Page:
On the 30th December 1922, the USSR – the Union of Soviet Socialist Republics – was founded. The Treaty on the Creation of the USSR and the Declaration of the Creation of the USSR, which were approved by delegations from the founding countries on the 29th December, formed the constitutional basis for the Soviet Union. However, they didn’t officially come into force until the 30th when they were confirmed by the 1st Congress of Soviets and signed by the heads of each republic’s respective delegation.
The Soviet Union in 1922 consisted of just four Soviet republics – the Russian SFSR, Ukrainian SSR, Byelorussian SSR and Transcaucasian SFSR – although it’s important to note that the Russian and Transcaucasian SFSRs actually incorporated a number of separate Soviet Socialist Republics. The creation of the USSR therefore effectively created a centralised federal government.
This was an important step for the Bolsheviks who, having won the Russian Civil War, needed to consolidate their gains into a formal political entity. Stalin in particular argued that the New Economic Policy that followed war communism required centralised control, which threatened some national groups. At the same time, some Bolsheviks hoped for a world revolution that would overthrow capitalist governments around the globe.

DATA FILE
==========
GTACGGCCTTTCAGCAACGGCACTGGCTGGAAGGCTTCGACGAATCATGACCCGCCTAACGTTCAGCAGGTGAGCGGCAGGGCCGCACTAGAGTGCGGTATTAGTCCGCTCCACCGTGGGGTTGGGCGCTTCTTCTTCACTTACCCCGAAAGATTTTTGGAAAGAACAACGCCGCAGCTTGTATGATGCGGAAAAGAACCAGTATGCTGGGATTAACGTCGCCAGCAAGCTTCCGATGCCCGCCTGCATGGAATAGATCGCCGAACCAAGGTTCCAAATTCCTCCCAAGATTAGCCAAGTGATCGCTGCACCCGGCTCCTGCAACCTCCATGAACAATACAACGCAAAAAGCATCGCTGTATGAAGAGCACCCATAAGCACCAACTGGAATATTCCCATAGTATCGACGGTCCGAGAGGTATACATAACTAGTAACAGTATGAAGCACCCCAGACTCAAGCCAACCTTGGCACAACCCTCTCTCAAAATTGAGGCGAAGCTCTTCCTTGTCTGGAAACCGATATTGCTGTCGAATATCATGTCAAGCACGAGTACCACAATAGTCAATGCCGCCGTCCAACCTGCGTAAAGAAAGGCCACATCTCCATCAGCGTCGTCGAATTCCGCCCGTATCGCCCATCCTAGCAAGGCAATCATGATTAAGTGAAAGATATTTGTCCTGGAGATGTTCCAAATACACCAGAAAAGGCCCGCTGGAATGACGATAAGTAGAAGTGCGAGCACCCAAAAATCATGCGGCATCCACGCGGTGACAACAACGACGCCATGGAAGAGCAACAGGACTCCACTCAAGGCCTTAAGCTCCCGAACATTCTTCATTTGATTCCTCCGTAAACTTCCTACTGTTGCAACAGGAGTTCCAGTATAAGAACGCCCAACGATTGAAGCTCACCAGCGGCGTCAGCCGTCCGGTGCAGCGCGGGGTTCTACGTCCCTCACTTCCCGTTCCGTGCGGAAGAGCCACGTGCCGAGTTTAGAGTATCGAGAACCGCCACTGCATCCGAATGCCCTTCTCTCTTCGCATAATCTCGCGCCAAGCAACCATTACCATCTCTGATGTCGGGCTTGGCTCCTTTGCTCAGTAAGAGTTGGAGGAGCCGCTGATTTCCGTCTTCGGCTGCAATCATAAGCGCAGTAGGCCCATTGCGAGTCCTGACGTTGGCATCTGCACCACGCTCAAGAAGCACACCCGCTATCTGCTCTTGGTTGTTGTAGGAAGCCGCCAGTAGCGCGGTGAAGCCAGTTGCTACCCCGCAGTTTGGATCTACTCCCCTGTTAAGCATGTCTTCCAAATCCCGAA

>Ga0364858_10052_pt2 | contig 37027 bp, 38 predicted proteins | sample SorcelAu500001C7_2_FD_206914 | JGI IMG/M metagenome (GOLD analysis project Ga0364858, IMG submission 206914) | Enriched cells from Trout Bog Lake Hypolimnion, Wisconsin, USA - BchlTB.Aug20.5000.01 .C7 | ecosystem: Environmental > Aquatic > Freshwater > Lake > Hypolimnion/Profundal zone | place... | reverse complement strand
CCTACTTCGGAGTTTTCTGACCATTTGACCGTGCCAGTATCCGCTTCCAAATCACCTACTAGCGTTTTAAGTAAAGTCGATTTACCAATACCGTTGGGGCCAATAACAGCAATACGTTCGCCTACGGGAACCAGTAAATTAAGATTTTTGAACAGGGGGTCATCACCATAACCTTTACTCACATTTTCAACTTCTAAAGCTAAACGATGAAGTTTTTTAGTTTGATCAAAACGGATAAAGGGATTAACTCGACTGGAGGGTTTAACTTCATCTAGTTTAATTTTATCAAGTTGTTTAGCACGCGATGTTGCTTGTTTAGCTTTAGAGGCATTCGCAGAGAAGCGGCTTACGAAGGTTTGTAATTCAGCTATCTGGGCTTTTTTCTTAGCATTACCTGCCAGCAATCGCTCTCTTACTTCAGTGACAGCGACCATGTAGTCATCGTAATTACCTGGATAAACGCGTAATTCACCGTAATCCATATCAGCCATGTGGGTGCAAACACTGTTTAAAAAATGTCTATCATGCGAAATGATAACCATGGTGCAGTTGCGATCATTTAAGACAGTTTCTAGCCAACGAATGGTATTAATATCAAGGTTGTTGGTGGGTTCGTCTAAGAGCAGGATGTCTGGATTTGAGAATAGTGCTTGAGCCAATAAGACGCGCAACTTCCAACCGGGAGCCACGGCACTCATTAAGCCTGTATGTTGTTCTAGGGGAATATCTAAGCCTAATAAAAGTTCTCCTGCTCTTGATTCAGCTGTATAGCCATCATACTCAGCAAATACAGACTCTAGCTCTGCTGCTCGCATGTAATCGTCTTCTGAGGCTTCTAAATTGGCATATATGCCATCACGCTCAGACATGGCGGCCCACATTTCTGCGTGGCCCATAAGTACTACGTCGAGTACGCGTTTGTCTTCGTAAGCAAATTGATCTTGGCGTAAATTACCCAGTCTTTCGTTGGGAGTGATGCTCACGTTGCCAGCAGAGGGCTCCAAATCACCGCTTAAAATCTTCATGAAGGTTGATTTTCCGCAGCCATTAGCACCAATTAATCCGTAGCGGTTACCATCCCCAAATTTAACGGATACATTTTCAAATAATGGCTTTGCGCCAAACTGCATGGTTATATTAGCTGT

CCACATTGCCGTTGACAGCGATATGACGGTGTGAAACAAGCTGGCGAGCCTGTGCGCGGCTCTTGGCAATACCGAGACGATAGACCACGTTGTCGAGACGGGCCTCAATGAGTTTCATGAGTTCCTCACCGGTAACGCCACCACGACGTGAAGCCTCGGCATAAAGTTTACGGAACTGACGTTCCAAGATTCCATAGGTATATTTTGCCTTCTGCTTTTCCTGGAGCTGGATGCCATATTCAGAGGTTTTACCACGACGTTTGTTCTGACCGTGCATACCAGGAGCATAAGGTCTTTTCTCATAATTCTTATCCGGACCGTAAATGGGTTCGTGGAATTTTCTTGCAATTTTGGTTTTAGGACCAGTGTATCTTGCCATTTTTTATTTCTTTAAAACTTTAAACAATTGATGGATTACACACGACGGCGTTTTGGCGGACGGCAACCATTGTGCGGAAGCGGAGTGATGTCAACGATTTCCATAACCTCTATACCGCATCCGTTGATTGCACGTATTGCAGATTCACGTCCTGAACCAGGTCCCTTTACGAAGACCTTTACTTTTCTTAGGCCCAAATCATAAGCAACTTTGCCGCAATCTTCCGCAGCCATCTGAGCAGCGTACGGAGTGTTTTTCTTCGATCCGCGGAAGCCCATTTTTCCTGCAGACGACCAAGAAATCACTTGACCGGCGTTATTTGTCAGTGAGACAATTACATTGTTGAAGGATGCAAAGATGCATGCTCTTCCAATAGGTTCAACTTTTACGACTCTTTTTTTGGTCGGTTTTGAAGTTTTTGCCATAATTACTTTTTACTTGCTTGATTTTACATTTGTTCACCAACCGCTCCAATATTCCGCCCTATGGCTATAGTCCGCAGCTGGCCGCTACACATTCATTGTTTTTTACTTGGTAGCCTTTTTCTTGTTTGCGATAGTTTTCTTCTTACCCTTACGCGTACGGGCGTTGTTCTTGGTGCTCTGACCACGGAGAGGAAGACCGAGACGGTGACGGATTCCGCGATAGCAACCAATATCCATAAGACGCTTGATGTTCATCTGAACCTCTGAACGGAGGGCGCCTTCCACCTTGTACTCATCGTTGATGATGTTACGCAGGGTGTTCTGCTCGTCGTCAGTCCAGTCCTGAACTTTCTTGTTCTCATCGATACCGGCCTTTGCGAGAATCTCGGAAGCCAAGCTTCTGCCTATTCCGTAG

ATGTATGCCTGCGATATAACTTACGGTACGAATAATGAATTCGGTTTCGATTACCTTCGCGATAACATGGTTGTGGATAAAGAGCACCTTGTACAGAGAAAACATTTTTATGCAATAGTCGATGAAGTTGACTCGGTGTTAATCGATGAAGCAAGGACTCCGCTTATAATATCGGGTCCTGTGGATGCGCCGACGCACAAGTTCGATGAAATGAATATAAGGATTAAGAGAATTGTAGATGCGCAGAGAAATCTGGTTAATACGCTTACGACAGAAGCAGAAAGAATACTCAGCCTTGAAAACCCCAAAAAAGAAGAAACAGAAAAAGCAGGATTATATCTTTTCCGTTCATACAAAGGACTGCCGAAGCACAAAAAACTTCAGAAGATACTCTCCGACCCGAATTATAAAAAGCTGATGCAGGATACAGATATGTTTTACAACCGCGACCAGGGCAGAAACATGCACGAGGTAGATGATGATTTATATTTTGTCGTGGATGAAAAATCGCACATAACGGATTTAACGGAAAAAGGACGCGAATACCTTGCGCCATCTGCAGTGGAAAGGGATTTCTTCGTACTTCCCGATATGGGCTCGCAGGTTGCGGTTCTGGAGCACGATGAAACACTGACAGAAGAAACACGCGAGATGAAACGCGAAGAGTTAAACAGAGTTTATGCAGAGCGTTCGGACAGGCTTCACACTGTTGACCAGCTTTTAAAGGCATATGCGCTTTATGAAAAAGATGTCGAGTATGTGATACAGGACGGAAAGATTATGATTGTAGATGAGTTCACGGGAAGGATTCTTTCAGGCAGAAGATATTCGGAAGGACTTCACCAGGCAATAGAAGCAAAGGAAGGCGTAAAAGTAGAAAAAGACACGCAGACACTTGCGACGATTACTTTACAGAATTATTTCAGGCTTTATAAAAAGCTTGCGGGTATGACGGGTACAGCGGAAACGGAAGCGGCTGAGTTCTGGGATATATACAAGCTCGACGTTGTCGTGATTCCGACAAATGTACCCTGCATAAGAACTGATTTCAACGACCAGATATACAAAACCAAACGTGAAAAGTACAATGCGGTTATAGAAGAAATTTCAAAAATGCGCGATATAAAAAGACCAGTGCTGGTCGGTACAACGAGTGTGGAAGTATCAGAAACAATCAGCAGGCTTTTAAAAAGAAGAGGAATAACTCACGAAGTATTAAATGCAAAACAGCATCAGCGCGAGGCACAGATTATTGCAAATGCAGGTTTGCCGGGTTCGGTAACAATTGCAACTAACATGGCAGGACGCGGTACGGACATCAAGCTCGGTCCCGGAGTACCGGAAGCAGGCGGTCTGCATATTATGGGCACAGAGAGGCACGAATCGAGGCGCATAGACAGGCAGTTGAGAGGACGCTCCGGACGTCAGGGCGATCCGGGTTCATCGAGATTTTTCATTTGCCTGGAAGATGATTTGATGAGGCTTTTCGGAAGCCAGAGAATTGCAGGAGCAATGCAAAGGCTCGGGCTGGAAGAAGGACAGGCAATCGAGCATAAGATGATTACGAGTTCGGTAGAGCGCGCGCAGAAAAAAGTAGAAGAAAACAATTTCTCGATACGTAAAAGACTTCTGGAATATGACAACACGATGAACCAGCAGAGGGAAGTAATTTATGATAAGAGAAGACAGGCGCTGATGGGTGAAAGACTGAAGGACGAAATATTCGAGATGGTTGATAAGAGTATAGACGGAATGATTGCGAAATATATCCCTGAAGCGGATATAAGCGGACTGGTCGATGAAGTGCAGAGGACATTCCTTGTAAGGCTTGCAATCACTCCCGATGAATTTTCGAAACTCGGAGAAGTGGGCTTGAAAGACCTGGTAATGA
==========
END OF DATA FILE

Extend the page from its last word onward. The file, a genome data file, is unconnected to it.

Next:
The USSR’s founding documents therefore allowed Soviet republics to withdraw from the Union at any time, even though none of them actually did so before the collapse of the Soviet Union in 1991. Similarly new members were able to join the union at any time, which meant that by 1940 the USSR’s membership had grown from four republics in 1922 to 16.